The elections to state legislatures in India have for the past few months engrossed the specialist analysts and lay audience alike. The results, it is widely believed, will indicate which way the political wind is blowing. This has distracted us from taking note of significant developments in the neighbourhood. It’s time that we turn our gaze outwards and take stalk of the strategic situation in the flux.
In the Maldives and in Sri Lanka the situation appears to have changed in favour of India. In the atoll island it was the presidential elections that threw out the incumbent who had adopted a hostile posture towards India throughout his tenure and in Sri Lanka the country’s Supreme Court stepped in to resolve - at least for the moment- a constitutional crisis and a coup of sorts to instal Mahinda Rajapaksa was nipped in the bud. In both cases, the change in circumstances was not a result of Indian diplomatic exertions or efforts to tilt the balance in its favour.
No one in his right mind can ever suggest that India should interfere in the internal affairs of a neighbour but the fact is that it can not remain indifferent to continued strife and political instability in its immediate neighbourhood.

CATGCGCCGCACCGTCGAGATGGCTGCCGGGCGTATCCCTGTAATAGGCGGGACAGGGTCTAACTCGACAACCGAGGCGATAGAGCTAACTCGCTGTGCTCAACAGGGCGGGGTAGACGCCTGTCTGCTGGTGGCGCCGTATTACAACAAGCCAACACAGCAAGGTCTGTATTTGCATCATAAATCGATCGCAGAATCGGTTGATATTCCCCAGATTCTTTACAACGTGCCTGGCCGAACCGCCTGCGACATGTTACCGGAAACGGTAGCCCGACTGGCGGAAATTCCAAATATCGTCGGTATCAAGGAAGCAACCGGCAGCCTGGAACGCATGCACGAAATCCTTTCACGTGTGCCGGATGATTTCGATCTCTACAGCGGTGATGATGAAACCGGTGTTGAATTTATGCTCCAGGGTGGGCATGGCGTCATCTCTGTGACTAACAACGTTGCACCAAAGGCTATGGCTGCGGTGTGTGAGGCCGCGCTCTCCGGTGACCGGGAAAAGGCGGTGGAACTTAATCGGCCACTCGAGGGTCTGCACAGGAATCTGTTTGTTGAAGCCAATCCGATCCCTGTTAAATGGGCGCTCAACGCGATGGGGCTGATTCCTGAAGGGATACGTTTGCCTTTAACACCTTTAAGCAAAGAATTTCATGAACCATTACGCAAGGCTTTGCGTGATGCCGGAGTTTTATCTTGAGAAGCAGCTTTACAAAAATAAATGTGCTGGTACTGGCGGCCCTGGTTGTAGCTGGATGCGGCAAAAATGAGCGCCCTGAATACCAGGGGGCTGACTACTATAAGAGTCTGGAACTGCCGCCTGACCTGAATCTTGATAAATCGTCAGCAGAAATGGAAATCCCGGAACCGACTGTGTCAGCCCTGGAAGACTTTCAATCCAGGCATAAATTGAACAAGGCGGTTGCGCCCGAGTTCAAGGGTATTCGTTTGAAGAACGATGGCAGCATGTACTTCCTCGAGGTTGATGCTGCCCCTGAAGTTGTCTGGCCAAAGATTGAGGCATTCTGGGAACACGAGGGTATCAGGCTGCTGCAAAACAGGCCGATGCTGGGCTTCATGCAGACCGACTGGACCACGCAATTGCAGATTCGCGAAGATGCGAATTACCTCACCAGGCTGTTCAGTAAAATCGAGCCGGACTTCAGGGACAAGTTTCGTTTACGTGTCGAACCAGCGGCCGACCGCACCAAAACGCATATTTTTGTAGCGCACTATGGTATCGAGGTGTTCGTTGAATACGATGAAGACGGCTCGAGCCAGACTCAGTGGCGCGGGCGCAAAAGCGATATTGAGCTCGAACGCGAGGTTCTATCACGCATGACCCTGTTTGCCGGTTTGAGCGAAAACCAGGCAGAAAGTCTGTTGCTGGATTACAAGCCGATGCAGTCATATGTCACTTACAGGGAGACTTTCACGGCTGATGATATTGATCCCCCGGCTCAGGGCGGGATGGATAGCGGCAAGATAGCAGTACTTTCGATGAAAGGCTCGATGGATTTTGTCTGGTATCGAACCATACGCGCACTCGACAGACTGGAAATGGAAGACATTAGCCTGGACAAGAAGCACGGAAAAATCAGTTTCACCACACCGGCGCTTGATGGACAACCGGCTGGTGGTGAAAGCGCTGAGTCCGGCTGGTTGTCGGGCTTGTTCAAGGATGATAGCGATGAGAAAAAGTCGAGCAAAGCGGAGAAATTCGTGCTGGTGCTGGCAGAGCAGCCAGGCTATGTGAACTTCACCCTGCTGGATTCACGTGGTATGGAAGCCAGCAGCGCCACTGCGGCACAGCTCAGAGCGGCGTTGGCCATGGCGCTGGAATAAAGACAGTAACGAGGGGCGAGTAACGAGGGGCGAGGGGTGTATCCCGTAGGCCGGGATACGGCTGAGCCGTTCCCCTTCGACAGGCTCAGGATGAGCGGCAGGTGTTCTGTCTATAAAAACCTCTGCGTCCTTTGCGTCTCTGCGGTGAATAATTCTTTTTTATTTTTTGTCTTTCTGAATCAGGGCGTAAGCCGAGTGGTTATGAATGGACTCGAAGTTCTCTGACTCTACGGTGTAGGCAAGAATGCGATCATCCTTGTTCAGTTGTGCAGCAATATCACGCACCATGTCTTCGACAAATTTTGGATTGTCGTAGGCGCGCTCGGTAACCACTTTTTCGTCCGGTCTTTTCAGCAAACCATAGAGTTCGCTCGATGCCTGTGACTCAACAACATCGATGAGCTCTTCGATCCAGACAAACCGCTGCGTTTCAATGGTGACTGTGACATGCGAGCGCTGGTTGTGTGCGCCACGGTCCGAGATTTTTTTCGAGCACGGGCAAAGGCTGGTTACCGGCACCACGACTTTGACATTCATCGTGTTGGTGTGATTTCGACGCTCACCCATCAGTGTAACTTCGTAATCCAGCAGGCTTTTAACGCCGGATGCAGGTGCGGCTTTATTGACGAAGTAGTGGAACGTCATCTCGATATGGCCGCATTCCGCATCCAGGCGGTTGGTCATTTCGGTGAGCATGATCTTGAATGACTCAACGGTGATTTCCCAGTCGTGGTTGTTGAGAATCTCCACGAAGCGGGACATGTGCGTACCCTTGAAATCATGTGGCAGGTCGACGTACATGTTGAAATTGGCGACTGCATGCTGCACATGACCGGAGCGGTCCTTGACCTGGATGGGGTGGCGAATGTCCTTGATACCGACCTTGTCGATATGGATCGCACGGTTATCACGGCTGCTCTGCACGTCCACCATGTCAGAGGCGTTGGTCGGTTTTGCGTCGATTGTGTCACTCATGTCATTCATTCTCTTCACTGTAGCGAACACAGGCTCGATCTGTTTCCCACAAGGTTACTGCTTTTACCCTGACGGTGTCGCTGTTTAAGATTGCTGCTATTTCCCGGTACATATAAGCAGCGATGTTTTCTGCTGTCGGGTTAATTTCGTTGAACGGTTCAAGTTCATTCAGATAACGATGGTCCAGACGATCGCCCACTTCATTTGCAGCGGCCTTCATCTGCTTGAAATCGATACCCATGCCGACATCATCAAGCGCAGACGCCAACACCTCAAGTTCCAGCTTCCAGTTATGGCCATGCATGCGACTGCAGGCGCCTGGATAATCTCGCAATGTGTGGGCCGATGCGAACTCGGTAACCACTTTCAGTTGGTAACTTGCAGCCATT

Nor can it turn a blind eye to Chinese machinations to encircle India and spread misinformation about India. Both in Sri Lanka and the Maldives, the Chinese have tried to upstage and oust India from infrastructural projects and replace it as the leading strategic partner in economic and technical sphere.
Regime change in Male and restoration of status quo in Colombo had naturally aroused hopes that the balance was now tilting in favour of India. Now, it seems that the rejoicing was hasty. Sri Lanka continues to be under strong pressure to honour its ‘contractual commitment’ to PRC and Maldives too has lost no time in signalling that it will maintain friendly equidistance between India and China. We have to be patient with Sri Lanka; the most important thing is not to let our policy remain a hostage to Dravidian party politics in Tamil Nadu. The country has already paid a heavy price for this folly.
The challenges are far more complex in Nepal where India has allowed the ground to steadily slip from under its feet. Not only is the present government proud of flaunting its proximity to Beijing it doesn’t miss an opportunity to embarrass Indians. Outstanding disputes may be resolved-more like brushed under the carpet at the time of a state visit- but are likely to resurface in a more twisted form soon enough.
As we scan the horizons in the Indian Ocean with swelling pride to carve a role in Indo-Pacific region we can ill afford to neglect this landlocked perpetually disgruntled prickly neighbour. Neither juiciest carrots nor hard talk seem to make the slightest difference.
To our mind, there is certainly an improvement in the milieu but Indians will have to tread gently and talk little very softly in the coming months to build broken bridges. It is imperative to have a stick around but to keep it out of sight!
(Disclaimer: The opinions expressed above are the personal views of the author and do not reflect the views of ZMCL)